The hobby of collecting points and miles can be an overwhelming one if you don’t take the time to learn a few basics first. There’s a lot to track, including credit card payment dates, award charts, mileage expiration policies, etc. If you don’t have a system in place, it’s almost impossible to keep track of it all and that’s when slips happen.
Well, not on our watch! We at 10xTravel are going to help you avoid certain points and miles mistakes and help you make the right decisions along the way.
In This Article
One such trap is booking a mixed-cabin award at the business or first class award rate. You have to make sure to review class of service for every leg of an itinerary booked with miles, especially when you set your sights on a premium-cabin redemption, such as business or first class.
Let’s take a look at how this works.
Some loyalty programs charge the full redemption rate required for a business class booking but sneak in some legs in economy class. “Conveniently,” the longest leg of the itinerary, be it transatlantic or transpacific, will be in economy class and the short connecting flights will be in business class or worse—domestic first class.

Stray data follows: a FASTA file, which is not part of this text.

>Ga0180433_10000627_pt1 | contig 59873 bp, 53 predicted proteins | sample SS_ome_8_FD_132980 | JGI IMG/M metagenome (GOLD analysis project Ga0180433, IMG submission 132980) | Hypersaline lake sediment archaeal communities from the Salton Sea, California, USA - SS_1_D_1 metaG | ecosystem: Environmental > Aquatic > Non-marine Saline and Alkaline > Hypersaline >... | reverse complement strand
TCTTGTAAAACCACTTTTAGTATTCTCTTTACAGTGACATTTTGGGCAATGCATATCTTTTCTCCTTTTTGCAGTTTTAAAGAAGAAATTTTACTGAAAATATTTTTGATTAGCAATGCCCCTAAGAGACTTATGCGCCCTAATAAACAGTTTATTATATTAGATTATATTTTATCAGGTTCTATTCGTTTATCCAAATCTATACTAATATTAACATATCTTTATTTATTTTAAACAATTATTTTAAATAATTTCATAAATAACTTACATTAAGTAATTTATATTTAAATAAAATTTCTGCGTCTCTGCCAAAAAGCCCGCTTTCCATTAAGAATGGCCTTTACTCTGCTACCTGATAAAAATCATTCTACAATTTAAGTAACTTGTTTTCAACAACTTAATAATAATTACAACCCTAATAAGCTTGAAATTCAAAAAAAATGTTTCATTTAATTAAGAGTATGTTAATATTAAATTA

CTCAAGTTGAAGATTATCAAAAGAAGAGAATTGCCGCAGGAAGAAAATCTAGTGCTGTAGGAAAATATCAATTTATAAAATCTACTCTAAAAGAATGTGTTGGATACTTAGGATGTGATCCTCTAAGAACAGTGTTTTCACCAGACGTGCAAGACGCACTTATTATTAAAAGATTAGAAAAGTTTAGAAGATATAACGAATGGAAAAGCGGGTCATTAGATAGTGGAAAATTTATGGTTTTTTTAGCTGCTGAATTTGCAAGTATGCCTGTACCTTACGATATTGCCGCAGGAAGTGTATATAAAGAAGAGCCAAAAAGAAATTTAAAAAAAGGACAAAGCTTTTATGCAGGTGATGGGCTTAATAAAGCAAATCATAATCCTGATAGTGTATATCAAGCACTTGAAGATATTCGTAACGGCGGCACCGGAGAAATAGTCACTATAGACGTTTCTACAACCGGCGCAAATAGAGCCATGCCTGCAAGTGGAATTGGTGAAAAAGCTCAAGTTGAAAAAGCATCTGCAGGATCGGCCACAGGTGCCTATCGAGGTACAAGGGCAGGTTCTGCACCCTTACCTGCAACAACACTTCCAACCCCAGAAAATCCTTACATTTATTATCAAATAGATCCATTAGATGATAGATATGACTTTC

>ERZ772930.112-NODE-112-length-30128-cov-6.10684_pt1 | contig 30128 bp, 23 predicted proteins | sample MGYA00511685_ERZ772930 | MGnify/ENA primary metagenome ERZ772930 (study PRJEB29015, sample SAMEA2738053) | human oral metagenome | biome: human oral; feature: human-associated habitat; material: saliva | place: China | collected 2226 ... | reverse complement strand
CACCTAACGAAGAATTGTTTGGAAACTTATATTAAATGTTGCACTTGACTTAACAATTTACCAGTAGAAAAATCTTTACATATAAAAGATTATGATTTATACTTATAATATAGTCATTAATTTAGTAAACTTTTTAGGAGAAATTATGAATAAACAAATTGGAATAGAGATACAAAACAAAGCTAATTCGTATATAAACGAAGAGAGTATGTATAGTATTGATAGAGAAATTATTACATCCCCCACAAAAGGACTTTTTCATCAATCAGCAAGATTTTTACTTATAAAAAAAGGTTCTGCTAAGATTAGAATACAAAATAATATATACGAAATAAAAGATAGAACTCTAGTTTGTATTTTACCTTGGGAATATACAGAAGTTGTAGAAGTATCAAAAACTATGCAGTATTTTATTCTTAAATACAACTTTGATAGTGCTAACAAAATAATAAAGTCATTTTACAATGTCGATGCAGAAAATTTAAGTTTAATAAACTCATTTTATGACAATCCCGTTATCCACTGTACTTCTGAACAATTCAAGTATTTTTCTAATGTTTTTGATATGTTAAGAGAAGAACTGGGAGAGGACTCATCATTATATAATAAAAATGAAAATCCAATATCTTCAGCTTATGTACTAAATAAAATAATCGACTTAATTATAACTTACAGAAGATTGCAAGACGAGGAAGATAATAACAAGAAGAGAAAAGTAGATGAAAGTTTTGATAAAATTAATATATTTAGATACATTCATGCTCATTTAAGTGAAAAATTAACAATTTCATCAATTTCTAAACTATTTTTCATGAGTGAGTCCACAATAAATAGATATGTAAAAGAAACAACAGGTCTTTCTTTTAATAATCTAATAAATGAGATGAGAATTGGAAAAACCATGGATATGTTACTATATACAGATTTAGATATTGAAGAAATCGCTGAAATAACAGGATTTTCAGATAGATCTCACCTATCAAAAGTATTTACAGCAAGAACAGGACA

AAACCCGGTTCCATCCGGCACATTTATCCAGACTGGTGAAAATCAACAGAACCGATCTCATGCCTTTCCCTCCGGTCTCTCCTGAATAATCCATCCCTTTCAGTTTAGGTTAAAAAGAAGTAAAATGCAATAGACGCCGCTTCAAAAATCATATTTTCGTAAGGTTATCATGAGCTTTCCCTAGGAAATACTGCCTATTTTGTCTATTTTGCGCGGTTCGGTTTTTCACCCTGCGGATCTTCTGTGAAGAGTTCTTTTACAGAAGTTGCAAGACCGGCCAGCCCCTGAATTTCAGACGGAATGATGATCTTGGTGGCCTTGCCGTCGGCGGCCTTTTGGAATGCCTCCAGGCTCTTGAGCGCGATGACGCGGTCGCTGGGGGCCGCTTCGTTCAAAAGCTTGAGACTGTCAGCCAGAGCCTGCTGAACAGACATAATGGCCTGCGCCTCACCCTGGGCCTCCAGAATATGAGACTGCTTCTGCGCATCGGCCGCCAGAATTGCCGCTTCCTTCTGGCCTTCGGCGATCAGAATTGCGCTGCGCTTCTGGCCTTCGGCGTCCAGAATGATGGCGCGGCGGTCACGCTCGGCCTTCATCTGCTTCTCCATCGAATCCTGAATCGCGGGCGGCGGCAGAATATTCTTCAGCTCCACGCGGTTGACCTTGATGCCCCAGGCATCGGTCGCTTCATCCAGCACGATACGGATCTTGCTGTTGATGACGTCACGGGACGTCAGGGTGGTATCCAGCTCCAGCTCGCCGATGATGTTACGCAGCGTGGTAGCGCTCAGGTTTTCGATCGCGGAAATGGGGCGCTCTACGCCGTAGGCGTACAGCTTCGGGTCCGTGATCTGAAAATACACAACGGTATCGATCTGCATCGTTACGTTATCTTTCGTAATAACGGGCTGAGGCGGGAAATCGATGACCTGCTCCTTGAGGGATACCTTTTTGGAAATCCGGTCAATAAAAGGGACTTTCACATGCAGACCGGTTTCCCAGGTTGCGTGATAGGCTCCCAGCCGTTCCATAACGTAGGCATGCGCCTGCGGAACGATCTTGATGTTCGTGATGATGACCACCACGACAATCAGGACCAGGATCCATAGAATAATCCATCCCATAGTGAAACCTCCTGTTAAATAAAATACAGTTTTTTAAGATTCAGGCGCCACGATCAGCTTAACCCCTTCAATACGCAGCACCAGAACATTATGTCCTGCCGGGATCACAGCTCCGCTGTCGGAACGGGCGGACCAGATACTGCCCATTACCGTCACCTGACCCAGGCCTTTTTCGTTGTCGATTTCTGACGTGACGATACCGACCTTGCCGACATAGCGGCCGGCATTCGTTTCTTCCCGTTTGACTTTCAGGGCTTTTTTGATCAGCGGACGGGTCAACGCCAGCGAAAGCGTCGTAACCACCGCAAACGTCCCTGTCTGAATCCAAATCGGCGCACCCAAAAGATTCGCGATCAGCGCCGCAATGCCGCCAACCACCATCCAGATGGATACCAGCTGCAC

The point to watch out for here is loyalty program still charges the same number of miles as if the whole itinerary were in business class unless you are alert.
It’s easy to miss the fine print and end up on a mixed-cabin itinerary to Europe, Asia or Africa. Trust us, the airline industry doesn’t want to help you redeem your miles for the best possible value, but we do, so please don’t fall for this trap.
Alaska Mileage Plan, American AAdvantage and United MileagePlus are the biggest offenders in the loyalty program world.
To be fair, Alaska makes it a little easier to spot these itineraries. Selections with multiple classes of service show two multi-colored seats: a light blue chair and a dark blue chair on top of each other. Additionally, when you select one such option, the system displays a pop-up window warning you of a mixed-cabin award ticket.